You could play around with noise reduction. Often it sacrifices too much quality when it's turned up high enough to do anything, but occasionally you can make it work.


Thanks a lot for the tips! I'll try using a flash next time and I'll see what I can do with the noise reduction tool on Lightroom.




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Doug 


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Re: My favorite photos from 6 months of exploring!
< Reply # 7 on 10/5/2017 6:18 AM >
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Posted by MuffinAuxCarottes

The problem is that I like to have a human subject in my pictures...


You've won me over
Love them all. Funny thing is (and I'm about to piss off half of UER here) if you showed me the identical photos without people in them I wouldn't find them anywhere near as interesting.

Keep 'me coming




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General Zod 


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Re: My favorite photos from 6 months of exploring!
< Reply # 8 on 10/14/2017 12:52 PM >
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Posted by MuffinAuxCarottes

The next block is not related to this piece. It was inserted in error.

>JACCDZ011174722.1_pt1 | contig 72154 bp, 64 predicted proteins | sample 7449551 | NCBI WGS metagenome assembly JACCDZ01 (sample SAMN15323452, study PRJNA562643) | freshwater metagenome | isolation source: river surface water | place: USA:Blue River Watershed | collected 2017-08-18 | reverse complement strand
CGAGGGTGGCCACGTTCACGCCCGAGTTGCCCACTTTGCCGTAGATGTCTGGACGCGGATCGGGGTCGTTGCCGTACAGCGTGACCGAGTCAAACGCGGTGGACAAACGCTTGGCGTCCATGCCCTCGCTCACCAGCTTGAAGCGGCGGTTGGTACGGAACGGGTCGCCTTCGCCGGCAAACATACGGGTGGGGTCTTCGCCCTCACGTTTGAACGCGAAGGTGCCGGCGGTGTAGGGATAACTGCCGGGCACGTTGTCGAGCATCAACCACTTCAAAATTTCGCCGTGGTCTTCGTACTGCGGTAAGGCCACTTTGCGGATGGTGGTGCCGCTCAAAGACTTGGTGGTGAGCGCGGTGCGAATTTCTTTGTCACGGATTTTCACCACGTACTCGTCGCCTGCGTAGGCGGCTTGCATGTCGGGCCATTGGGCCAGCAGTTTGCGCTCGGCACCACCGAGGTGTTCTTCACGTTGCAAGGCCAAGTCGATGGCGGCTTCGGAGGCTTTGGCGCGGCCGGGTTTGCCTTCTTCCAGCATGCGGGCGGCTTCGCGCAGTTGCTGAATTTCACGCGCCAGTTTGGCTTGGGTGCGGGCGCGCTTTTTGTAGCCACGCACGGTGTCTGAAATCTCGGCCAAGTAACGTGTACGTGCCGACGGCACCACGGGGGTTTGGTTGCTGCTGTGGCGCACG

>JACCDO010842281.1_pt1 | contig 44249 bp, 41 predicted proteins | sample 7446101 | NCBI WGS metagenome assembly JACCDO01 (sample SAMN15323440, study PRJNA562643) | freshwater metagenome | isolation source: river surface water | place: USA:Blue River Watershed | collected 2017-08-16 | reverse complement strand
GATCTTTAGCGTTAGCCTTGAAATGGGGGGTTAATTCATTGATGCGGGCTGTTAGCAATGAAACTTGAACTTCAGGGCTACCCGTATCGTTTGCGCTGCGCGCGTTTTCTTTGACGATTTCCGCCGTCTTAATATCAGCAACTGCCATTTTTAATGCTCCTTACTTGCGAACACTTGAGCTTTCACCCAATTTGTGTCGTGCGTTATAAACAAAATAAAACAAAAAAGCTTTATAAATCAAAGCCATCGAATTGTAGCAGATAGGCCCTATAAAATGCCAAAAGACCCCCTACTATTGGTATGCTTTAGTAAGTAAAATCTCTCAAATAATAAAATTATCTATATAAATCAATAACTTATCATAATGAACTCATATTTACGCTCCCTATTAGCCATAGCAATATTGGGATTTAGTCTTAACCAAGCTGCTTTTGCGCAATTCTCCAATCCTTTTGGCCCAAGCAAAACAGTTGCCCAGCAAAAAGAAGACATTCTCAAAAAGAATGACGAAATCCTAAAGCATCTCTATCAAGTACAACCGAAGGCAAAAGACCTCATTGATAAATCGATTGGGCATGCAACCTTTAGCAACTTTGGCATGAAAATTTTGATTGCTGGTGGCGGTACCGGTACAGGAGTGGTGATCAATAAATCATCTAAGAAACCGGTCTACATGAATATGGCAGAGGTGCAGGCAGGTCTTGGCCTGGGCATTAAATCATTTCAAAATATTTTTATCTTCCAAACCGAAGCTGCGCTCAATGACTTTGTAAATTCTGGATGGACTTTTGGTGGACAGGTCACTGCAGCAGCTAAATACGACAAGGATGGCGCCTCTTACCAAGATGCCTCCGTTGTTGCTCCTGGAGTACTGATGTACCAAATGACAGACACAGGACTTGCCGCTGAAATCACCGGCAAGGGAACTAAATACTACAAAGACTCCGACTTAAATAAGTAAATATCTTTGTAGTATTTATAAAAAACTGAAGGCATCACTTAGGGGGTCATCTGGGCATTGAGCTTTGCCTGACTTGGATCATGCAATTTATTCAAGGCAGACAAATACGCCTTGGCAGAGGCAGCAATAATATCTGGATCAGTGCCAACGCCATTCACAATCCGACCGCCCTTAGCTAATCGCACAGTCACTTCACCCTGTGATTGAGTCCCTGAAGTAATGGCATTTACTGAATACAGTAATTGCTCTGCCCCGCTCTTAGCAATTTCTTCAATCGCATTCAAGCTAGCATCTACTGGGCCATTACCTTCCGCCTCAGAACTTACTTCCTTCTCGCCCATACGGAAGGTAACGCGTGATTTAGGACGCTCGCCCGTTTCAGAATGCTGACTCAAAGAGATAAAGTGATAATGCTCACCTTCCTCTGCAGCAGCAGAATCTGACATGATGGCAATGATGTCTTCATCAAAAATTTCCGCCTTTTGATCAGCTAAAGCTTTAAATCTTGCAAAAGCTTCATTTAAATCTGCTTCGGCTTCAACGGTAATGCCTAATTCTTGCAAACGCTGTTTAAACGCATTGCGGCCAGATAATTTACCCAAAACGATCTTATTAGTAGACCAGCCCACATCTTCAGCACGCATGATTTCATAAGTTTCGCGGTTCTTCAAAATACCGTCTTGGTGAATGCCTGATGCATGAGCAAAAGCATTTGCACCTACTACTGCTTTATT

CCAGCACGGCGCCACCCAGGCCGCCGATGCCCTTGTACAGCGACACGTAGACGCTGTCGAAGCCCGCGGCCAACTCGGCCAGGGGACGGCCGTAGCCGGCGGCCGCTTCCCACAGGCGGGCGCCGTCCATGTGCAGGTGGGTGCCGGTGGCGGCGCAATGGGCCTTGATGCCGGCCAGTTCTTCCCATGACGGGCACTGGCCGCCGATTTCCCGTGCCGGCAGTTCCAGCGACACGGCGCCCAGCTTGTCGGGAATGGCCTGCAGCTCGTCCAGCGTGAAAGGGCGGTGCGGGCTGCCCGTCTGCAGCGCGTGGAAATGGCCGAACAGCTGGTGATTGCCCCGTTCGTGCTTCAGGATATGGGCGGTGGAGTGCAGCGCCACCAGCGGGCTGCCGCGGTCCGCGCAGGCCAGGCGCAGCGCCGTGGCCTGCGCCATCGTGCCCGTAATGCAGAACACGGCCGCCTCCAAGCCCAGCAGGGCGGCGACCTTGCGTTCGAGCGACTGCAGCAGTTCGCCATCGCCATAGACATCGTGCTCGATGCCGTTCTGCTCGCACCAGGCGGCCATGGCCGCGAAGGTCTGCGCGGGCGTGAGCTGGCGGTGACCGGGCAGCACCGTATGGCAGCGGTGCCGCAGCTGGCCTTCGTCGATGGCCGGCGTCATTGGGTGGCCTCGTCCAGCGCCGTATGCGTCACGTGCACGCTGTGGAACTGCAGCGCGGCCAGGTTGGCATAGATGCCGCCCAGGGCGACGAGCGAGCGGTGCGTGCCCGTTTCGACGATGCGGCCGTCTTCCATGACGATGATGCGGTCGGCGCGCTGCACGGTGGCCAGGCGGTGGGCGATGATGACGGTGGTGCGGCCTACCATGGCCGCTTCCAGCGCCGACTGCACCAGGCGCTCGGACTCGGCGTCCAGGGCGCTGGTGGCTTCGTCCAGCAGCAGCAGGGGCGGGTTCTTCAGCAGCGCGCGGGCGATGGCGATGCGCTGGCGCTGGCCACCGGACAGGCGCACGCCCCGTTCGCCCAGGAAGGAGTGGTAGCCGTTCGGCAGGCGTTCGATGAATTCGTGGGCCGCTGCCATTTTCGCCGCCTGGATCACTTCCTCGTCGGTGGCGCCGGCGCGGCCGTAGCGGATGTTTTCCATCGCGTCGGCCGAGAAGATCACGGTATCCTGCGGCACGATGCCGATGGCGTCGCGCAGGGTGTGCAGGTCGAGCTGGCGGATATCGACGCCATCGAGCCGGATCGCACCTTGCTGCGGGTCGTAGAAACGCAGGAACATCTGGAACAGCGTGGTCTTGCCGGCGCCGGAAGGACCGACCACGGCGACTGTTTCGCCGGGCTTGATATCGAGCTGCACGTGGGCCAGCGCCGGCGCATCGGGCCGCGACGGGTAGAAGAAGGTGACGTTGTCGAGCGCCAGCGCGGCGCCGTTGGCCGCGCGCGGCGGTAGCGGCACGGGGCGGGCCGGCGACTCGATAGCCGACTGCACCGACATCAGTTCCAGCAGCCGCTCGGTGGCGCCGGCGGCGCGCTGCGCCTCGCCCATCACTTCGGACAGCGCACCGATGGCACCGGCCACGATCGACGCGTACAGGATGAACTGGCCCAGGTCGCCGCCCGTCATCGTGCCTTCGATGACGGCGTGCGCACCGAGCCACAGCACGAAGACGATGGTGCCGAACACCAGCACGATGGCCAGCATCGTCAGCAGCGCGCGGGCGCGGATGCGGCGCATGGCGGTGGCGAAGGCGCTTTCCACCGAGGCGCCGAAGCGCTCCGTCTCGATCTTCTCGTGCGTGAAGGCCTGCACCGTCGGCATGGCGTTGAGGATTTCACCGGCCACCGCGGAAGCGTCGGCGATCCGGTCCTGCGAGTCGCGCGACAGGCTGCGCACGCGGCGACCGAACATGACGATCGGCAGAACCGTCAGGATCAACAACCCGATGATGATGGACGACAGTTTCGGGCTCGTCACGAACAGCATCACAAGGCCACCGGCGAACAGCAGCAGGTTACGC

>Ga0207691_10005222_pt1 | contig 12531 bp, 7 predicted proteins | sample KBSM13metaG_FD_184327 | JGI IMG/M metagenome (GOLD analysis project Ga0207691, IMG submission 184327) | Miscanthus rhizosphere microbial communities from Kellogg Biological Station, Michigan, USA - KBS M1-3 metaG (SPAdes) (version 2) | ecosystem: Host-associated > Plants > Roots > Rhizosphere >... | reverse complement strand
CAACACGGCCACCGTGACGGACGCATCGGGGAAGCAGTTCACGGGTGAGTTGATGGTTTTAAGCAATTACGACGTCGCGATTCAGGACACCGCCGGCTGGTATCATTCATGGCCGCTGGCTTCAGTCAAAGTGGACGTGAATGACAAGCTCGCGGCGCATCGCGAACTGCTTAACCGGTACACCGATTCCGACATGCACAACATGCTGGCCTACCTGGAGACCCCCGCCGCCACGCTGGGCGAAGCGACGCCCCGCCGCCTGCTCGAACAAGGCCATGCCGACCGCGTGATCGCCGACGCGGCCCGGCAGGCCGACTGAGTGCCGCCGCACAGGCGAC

I totally agree with you and I always use a tripod. The problem is that I like to have a human subject in my pictures but my friends can't stay still during a 30 sec long exposure. That's why I'm forced to work between 1/30s and 2s to make sure my subject isn't blurry.


There is an easy solution to this using a simple combination of two layers in Photoshop.

Use a tripod and extra long exposure as suggested before. Then take the shot for your subject (the same way you've done the first time)

Layer the two exposures and carefully erase the spot on the long exposure where the subject is, revealing the still subject on the lower layer.

Make some adjustments here and there for brightness inconsistencies between layers (with the burn or dodge tool) and you're done.




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MuffinAuxCarottes 


Location: Montréal
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Re: My favorite photos from 6 months of exploring!
< Reply # 9 on 10/15/2017 12:18 AM >
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Posted by General Zod